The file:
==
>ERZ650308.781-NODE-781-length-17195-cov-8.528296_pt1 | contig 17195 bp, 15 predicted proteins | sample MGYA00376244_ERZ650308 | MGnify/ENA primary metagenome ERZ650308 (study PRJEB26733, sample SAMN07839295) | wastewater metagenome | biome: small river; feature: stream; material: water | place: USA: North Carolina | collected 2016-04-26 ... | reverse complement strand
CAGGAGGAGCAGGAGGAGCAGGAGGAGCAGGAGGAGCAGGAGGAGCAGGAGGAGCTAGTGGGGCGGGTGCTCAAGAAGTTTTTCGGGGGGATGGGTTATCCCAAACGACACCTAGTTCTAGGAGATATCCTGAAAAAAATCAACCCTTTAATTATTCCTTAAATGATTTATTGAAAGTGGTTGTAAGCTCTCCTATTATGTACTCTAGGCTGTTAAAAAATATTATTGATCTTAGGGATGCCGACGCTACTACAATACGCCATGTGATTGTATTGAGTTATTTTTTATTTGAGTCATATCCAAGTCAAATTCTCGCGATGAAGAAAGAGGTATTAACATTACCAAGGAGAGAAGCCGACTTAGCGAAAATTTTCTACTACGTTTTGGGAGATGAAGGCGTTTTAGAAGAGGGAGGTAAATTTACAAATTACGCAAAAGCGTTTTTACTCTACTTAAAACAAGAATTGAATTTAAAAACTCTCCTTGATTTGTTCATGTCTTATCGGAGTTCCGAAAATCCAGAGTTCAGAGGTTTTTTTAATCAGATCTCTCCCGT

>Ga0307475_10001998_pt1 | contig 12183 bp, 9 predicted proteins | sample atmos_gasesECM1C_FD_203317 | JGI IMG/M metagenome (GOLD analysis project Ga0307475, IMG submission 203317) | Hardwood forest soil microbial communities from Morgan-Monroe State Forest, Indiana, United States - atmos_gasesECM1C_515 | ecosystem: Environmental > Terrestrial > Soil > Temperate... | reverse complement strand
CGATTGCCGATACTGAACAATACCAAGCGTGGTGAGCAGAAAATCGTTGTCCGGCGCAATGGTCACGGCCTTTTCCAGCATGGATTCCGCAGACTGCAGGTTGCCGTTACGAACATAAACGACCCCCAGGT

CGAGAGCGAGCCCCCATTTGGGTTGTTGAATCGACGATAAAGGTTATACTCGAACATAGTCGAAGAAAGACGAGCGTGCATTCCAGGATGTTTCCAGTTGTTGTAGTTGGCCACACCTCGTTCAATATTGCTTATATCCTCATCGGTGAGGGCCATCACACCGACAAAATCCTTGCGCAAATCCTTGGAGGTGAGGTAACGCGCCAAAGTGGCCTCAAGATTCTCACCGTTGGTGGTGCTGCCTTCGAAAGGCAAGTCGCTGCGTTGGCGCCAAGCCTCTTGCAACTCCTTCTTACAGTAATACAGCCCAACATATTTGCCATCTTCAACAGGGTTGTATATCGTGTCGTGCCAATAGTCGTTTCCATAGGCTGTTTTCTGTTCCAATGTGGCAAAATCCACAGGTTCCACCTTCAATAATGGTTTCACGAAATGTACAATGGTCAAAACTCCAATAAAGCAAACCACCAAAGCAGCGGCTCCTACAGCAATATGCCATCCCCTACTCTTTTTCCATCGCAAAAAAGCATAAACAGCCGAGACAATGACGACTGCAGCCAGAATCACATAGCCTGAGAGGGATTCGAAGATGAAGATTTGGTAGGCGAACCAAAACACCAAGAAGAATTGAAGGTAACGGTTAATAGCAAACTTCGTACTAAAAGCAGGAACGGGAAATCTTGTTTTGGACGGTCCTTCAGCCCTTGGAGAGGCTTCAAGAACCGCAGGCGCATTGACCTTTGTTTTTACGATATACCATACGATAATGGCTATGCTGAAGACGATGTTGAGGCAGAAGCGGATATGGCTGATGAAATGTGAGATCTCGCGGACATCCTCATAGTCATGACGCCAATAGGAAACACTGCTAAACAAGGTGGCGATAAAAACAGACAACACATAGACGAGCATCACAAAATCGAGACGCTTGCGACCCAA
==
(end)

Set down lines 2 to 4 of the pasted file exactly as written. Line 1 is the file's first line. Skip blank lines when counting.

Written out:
CAGGAGGAGCAGGAGGAGCAGGAGGAGCAGGAGGAGCAGGAGGAGCAGGAGGAGCTAGTGGGGCGGGTGCTCAAGAAGTTTTTCGGGGGGATGGGTTATCCCAAACGACACCTAGTTCTAGGAGATATCCTGAAAAAAATCAACCCTTTAATTATTCCTTAAATGATTTATTGAAAGTGGTTGTAAGCTCTCCTATTATGTACTCTAGGCTGTTAAAAAATATTATTGATCTTAGGGATGCCGACGCTACTACAATACGCCATGTGATTGTATTGAGTTATTTTTTATTTGAGTCATATCCAAGTCAAATTCTCGCGATGAAGAAAGAGGTATTAACATTACCAAGGAGAGAAGCCGACTTAGCGAAAATTTTCTACTACGTTTTGGGAGATGAAGGCGTTTTAGAAGAGGGAGGTAAATTTACAAATTACGCAAAAGCGTTTTTACTCTACTTAAAACAAGAATTGAATTTAAAAACTCTCCTTGATTTGTTCATGTCTTATCGGAGTTCCGAAAATCCAGAGTTCAGAGGTTTTTTTAATCAGATCTCTCCCGT

>Ga0307475_10001998_pt1 | contig 12183 bp, 9 predicted proteins | sample atmos_gasesECM1C_FD_203317 | JGI IMG/M metagenome (GOLD analysis project Ga0307475, IMG submission 203317) | Hardwood forest soil microbial communities from Morgan-Monroe State Forest, Indiana, United States - atmos_gasesECM1C_515 | ecosystem: Environmental > Terrestrial > Soil > Temperate... | reverse complement strand
CGATTGCCGATACTGAACAATACCAAGCGTGGTGAGCAGAAAATCGTTGTCCGGCGCAATGGTCACGGCCTTTTCCAGCATGGATTCCGCAGACTGCAGGTTGCCGTTACGAACATAAACGACCCCCAGGT